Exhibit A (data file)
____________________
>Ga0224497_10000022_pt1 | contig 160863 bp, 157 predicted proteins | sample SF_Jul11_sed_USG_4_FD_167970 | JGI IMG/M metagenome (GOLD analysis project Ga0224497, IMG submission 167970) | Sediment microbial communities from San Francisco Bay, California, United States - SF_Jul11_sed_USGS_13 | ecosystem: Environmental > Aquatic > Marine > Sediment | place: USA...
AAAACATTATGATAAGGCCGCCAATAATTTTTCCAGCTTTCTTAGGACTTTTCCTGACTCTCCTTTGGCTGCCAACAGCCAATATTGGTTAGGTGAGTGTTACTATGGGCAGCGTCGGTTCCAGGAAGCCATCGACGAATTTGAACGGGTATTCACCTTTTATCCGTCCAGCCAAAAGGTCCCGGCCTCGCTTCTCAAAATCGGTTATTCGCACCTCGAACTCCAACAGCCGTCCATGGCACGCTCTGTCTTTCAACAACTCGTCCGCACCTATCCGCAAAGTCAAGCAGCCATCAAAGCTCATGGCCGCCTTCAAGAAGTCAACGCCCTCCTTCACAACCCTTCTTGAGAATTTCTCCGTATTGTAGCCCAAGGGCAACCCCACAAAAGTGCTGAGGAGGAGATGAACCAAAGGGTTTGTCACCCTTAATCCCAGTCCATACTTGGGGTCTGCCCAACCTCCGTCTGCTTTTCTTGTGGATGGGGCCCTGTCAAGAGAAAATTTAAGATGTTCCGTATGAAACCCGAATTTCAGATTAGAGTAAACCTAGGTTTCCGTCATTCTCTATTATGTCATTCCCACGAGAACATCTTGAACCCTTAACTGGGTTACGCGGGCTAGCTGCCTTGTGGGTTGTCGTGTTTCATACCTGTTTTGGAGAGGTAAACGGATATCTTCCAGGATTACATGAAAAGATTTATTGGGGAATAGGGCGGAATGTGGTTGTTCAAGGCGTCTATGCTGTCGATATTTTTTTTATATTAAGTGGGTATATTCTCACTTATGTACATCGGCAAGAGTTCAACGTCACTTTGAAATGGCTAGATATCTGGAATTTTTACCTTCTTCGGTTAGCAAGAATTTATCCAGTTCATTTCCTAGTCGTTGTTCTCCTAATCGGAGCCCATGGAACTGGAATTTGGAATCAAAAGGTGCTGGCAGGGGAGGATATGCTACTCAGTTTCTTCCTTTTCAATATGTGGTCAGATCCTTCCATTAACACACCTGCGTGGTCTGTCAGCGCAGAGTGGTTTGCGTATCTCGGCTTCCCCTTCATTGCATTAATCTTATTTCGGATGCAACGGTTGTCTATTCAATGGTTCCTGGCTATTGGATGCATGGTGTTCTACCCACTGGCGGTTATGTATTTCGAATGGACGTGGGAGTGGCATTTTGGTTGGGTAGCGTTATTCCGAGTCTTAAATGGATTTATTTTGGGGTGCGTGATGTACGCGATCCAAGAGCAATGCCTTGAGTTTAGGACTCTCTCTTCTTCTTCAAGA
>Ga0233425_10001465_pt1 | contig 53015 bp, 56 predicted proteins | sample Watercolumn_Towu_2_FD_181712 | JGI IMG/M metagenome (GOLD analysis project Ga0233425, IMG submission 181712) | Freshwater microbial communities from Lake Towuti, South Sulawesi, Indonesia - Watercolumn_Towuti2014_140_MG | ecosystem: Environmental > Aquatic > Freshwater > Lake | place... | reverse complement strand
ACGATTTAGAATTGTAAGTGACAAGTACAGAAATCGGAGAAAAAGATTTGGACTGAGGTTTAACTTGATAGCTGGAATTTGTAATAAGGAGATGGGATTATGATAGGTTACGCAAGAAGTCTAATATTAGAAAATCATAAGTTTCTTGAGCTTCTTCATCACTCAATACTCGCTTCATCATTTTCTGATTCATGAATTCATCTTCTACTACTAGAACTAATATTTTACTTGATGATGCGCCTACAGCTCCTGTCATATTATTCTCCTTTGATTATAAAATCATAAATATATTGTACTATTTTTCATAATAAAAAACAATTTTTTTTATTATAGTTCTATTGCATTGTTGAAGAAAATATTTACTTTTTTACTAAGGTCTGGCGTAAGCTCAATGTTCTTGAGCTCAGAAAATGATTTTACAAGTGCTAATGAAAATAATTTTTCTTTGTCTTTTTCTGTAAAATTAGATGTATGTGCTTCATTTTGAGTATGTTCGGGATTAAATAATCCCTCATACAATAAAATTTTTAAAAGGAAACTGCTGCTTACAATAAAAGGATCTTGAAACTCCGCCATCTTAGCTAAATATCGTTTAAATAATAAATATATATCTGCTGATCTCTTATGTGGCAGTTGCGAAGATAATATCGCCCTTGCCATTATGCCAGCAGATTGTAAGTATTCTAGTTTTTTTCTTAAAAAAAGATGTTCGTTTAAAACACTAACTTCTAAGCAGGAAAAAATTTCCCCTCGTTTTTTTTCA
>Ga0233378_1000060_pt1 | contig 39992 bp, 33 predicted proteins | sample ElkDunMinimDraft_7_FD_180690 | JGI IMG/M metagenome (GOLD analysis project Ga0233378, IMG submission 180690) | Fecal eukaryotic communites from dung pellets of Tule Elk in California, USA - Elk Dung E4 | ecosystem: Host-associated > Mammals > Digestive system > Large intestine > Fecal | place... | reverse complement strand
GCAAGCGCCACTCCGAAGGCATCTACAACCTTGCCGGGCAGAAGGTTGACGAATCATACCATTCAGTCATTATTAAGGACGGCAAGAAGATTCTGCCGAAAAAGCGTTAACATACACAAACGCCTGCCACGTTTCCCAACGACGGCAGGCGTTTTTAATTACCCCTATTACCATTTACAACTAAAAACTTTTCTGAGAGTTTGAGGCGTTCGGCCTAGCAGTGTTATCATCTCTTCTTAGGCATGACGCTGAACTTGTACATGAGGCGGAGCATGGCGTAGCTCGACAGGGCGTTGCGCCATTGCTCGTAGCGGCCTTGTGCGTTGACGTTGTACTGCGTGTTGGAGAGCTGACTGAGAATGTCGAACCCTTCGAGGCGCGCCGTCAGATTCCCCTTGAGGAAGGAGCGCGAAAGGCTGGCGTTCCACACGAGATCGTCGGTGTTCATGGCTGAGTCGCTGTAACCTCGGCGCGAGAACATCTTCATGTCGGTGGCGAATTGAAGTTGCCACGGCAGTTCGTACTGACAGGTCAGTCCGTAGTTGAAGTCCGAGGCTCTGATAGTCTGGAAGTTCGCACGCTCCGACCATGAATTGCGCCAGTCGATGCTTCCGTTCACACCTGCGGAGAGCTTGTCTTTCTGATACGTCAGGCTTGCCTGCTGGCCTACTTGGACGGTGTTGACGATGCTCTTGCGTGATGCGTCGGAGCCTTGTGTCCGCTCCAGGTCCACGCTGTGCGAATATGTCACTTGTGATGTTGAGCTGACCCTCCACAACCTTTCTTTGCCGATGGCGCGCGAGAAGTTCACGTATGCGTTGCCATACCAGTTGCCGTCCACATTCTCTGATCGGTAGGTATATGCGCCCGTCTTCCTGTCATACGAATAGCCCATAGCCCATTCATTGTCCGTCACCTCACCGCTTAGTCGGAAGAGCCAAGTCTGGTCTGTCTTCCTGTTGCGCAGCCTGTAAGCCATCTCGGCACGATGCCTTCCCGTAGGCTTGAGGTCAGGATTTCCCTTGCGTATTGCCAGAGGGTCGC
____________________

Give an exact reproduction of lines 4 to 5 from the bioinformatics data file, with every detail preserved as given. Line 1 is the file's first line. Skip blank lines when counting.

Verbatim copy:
ACGATTTAGAATTGTAAGTGACAAGTACAGAAATCGGAGAAAAAGATTTGGACTGAGGTTTAACTTGATAGCTGGAATTTGTAATAAGGAGATGGGATTATGATAGGTTACGCAAGAAGTCTAATATTAGAAAATCATAAGTTTCTTGAGCTTCTTCATCACTCAATACTCGCTTCATCATTTTCTGATTCATGAATTCATCTTCTACTACTAGAACTAATATTTTACTTGATGATGCGCCTACAGCTCCTGTCATATTATTCTCCTTTGATTATAAAATCATAAATATATTGTACTATTTTTCATAATAAAAAACAATTTTTTTTATTATAGTTCTATTGCATTGTTGAAGAAAATATTTACTTTTTTACTAAGGTCTGGCGTAAGCTCAATGTTCTTGAGCTCAGAAAATGATTTTACAAGTGCTAATGAAAATAATTTTTCTTTGTCTTTTTCTGTAAAATTAGATGTATGTGCTTCATTTTGAGTATGTTCGGGATTAAATAATCCCTCATACAATAAAATTTTTAAAAGGAAACTGCTGCTTACAATAAAAGGATCTTGAAACTCCGCCATCTTAGCTAAATATCGTTTAAATAATAAATATATATCTGCTGATCTCTTATGTGGCAGTTGCGAAGATAATATCGCCCTTGCCATTATGCCAGCAGATTGTAAGTATTCTAGTTTTTTTCTTAAAAAAAGATGTTCGTTTAAAACACTAACTTCTAAGCAGGAAAAAATTTCCCCTCGTTTTTTTTCA
>Ga0233378_1000060_pt1 | contig 39992 bp, 33 predicted proteins | sample ElkDunMinimDraft_7_FD_180690 | JGI IMG/M metagenome (GOLD analysis project Ga0233378, IMG submission 180690) | Fecal eukaryotic communites from dung pellets of Tule Elk in California, USA - Elk Dung E4 | ecosystem: Host-associated > Mammals > Digestive system > Large intestine > Fecal | place... | reverse complement strand